Gamer's Advisory 101: Breaking the Monopoly
The hobby board game market is booming. Everywhere news media outlets pronounce that board games are "making a comeback" or are "going through a golden age" or experiencing a "renaissance" or are "in full swing." NPR even flipped the whole thing and did a piece on board games that stink (and, of course, not a single one of these are in print).
According to ICV2, a website that tracks the trends of different hobby markets, the modern board game market has seen six consecutive years of growth and is more than twice the size it was in 2008. According to the venerable BoardGameGeek, the amount of published games has doubled since 2008. Independent publishers and individual designers are developing, publishing and funding projects on crowdsourcing sites such as IndieGoGo and Kickstarter. Modern board games have a greater presence in retail stores such as Barnes & Noble, Target, and Walmart.
The popularity of the Youtube series Tabletop, created by Felicia Day and Wil Wheaton, is exposing more and more people to the hobby. Thus the sheer quantity of board games available can quickly become overwhelming even to those hobbyists deeply entrenched already.
In the "Board in the Library" series, I provided an introduction into modern board games, produced a survey of popular mechanisms and themes, discussed starting gaming groups, and made some recommendations for good gateway games.
In this series, I am diving a bit deeper by breaking down some classic and mass-market games into their core mechanical and thematic elements. These elements can be used as touchpoints to learn about modern board games and recommend similar games to patrons. In short, we are exploring the librarian's role in gamer's advisory.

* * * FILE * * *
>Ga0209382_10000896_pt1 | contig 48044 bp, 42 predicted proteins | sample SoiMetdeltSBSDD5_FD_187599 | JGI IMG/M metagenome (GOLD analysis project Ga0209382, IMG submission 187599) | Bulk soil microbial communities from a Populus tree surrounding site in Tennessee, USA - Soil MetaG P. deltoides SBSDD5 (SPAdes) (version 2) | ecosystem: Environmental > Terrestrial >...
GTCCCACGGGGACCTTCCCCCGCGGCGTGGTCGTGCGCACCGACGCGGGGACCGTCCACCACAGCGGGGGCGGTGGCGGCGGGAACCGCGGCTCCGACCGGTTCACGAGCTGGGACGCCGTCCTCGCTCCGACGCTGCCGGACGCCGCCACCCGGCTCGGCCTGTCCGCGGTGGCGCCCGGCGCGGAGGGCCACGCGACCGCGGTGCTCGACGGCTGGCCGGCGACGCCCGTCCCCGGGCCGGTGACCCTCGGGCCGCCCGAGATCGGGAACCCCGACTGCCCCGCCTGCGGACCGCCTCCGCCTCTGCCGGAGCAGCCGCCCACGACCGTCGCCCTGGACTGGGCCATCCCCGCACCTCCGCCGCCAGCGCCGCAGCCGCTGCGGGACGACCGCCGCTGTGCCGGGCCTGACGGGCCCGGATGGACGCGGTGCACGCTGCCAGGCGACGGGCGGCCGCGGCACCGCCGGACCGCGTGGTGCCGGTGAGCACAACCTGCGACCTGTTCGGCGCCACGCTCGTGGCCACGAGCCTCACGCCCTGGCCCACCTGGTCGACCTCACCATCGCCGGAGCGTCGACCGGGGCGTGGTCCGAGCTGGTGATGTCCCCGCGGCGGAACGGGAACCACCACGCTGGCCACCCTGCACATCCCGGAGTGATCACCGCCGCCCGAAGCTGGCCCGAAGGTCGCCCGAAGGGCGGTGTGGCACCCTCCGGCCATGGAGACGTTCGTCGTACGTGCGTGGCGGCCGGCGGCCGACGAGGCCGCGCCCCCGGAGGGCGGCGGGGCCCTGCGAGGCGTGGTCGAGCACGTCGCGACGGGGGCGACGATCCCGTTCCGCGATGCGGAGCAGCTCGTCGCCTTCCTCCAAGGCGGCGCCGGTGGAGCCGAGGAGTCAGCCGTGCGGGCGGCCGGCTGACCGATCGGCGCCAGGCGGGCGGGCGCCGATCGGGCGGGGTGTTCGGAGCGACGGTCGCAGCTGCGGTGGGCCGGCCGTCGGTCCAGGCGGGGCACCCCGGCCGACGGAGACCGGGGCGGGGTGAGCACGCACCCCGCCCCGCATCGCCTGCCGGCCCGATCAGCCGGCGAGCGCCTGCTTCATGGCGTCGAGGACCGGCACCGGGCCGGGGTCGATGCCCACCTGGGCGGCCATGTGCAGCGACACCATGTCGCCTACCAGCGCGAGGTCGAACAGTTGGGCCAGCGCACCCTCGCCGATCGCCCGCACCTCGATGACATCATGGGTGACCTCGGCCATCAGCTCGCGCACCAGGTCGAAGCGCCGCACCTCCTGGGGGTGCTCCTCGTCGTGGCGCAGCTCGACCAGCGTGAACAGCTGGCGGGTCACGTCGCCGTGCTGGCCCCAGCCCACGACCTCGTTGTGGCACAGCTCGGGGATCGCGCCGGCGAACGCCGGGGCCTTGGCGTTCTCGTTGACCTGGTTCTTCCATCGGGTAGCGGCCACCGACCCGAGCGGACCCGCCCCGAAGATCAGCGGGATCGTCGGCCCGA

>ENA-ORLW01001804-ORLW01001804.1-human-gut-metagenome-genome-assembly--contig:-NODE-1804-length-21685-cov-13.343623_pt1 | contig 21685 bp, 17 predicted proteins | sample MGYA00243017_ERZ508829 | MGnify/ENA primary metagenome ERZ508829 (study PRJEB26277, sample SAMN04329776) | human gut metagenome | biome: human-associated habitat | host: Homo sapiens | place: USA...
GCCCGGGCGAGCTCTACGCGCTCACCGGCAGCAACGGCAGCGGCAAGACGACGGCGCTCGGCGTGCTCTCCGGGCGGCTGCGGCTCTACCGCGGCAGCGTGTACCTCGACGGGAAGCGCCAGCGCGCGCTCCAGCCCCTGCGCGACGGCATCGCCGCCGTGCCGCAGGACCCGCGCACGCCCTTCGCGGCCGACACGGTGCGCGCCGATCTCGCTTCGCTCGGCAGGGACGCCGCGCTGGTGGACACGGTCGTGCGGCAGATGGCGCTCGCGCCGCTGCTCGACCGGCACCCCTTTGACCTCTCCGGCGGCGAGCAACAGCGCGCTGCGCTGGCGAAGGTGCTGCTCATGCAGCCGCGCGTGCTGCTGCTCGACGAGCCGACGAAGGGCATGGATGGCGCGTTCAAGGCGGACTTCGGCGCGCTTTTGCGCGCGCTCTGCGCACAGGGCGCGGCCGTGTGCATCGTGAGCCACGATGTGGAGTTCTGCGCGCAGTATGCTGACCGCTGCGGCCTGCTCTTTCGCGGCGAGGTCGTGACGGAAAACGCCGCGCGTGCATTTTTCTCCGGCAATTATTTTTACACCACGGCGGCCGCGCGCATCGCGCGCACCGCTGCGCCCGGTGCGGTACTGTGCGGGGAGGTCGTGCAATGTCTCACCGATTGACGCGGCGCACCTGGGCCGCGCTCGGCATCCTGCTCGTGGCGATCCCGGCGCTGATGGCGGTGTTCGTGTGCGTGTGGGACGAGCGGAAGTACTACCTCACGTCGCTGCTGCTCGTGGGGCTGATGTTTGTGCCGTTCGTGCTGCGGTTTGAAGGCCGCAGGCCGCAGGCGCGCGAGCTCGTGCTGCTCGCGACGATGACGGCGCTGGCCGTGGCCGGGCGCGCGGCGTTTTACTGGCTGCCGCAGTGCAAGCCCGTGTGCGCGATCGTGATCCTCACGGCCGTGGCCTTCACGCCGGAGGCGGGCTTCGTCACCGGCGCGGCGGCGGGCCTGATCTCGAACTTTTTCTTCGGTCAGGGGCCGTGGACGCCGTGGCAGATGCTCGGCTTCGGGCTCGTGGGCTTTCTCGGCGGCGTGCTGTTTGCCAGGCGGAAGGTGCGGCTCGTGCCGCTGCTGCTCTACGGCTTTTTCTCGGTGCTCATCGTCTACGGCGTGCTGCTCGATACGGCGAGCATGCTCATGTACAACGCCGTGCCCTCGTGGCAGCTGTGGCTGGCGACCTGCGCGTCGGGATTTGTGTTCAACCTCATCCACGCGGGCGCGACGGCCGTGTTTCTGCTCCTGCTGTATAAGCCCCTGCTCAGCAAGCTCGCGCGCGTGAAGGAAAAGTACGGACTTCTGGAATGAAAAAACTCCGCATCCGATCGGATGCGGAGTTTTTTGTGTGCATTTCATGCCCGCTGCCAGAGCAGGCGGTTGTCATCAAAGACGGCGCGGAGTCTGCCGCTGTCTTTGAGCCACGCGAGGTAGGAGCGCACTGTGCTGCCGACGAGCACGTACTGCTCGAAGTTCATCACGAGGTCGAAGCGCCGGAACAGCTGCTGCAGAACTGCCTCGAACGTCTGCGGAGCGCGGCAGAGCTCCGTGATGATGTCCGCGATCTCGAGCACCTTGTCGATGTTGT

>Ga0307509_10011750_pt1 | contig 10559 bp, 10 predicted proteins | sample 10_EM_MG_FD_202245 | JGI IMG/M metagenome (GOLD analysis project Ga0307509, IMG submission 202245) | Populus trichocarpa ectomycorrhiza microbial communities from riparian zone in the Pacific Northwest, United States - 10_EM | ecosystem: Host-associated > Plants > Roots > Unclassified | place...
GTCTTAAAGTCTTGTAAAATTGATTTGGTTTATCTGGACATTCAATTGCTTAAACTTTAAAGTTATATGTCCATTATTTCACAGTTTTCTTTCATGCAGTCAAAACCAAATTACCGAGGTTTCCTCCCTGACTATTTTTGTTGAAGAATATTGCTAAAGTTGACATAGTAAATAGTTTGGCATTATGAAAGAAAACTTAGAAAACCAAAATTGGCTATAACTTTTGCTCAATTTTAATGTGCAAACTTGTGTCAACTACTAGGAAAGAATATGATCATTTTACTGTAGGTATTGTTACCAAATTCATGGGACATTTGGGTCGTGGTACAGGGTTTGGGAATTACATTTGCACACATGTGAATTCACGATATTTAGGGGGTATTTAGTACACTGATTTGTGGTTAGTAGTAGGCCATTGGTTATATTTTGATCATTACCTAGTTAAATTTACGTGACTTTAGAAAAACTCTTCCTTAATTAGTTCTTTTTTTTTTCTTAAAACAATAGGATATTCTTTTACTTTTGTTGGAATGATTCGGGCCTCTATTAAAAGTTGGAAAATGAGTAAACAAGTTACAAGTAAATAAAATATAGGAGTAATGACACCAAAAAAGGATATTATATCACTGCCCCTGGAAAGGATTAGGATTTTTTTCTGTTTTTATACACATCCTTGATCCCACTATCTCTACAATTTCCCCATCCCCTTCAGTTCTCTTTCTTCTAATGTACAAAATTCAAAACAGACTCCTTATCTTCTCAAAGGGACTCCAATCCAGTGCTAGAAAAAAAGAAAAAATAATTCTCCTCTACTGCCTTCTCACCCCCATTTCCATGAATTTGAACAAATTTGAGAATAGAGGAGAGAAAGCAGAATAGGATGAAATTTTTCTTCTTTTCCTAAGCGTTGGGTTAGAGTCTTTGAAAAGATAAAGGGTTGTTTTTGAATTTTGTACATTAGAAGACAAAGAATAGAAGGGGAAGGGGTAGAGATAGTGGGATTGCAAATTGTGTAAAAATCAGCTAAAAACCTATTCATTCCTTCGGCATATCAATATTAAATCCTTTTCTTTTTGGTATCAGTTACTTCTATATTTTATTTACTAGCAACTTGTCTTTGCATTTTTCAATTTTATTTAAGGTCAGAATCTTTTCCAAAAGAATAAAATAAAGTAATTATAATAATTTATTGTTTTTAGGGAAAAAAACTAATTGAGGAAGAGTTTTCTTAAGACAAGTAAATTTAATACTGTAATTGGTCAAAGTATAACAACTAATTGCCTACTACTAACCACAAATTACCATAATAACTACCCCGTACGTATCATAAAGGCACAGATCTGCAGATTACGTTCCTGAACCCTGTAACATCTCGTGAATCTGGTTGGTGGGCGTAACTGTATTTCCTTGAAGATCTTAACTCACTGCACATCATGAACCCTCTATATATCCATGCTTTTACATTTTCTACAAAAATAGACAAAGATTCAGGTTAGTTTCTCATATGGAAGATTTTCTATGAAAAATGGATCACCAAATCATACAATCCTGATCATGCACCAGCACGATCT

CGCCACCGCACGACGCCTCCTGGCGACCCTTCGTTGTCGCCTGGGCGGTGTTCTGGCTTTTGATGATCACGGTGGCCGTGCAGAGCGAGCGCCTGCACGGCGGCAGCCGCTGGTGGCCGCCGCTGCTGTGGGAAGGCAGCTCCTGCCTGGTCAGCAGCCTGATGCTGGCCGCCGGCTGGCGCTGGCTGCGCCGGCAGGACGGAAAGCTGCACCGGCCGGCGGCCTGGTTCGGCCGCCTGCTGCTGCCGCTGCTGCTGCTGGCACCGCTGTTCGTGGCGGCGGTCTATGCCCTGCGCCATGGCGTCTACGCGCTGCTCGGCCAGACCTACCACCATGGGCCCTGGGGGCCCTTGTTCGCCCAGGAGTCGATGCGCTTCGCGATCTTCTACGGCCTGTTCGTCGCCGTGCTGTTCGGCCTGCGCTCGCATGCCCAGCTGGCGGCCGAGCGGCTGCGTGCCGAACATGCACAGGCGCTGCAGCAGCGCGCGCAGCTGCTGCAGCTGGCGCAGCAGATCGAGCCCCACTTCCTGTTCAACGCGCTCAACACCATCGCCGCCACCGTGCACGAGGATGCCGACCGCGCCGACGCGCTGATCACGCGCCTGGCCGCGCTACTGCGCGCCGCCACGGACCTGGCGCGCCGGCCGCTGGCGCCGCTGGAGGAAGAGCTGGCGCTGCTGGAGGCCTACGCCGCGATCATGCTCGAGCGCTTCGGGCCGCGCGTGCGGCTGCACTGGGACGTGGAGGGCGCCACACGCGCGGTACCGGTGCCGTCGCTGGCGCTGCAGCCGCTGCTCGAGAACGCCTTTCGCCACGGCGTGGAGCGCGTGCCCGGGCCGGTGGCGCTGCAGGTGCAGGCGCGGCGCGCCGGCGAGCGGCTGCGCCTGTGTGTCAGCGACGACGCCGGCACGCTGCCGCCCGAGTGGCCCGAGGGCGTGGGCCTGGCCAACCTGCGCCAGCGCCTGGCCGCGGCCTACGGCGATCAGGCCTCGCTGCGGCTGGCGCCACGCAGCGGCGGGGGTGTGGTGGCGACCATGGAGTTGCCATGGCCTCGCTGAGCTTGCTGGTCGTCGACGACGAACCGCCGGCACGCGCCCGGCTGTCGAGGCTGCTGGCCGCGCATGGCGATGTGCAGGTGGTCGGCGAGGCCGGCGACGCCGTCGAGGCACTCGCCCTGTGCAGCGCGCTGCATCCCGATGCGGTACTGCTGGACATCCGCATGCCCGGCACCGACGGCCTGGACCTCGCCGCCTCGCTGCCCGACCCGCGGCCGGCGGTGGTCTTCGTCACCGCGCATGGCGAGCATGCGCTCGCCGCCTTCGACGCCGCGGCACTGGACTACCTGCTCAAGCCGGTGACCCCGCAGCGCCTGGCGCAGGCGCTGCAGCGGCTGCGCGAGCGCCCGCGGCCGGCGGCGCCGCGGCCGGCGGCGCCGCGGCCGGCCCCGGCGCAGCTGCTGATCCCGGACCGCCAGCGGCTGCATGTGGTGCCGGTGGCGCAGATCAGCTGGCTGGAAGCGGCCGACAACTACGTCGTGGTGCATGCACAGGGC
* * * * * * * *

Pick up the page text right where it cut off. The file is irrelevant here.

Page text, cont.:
Games such as Monopoly, Risk, and Clue are well-worn territory and provide good reference points into games which are similar, but offer a much richer experience. Some of the games I recommend will be easier to learn. Some games will be more advanced. But they will all strike a familiar chord because they are all related (in theme or in game-play) to many of the games we are intimately familiar.
Let's start with a game nearly everyone knows and loves to hate -- that grand old sir of board-gaming -- Monopoly.
No game in existence has the brand recognition of Monopoly. Originally created as "The Landlord's Game" by Elizabeth Magie in 1904 and later "repurposed" by Charles Darrow, the iconic board game of real estate development and bankruptcy has been destroying familiar bonds, wrecking sibling relationships, and has been a cause for couples counseling for decades.
A hallmark of most family holidays and adult get-togethers, everyone recognizes the pewter pieces, the look of crushing defeat on the faces of younger siblings, and the weird mustachioed dude on the box. However, even when it is played correctly (without all the house-rules and Free Parking variants) the game is still extraordinarily dated. So, despite being reskinned with every intellectual property from Disney Princesses and The Super Mario Brothers to NASCAR and M&M's, we may need to explore some more modern alternatives to this mass-market classic.
We will first look at some small box beginner games with simple rules, limited mechanisms (usually one or two) and a short playing time.
Intermediate games come with more complex rules, increased player interaction and maybe a few more mechanisms for fun.
Finally a few expert level games with longer playing time, more set-up, and complicated rules.
However, these are only guidelines and you should jump into whatever feels right.
These are small box games with simple rules, limited mechanisms (usually one or two) and a short playing time.
If it is the auction mechanism of Monopoly that gets your heart racing, then you will love For Sale's double auction action! Not only do you have a live auction during the first half of the game but you also have a silent auction during the second part.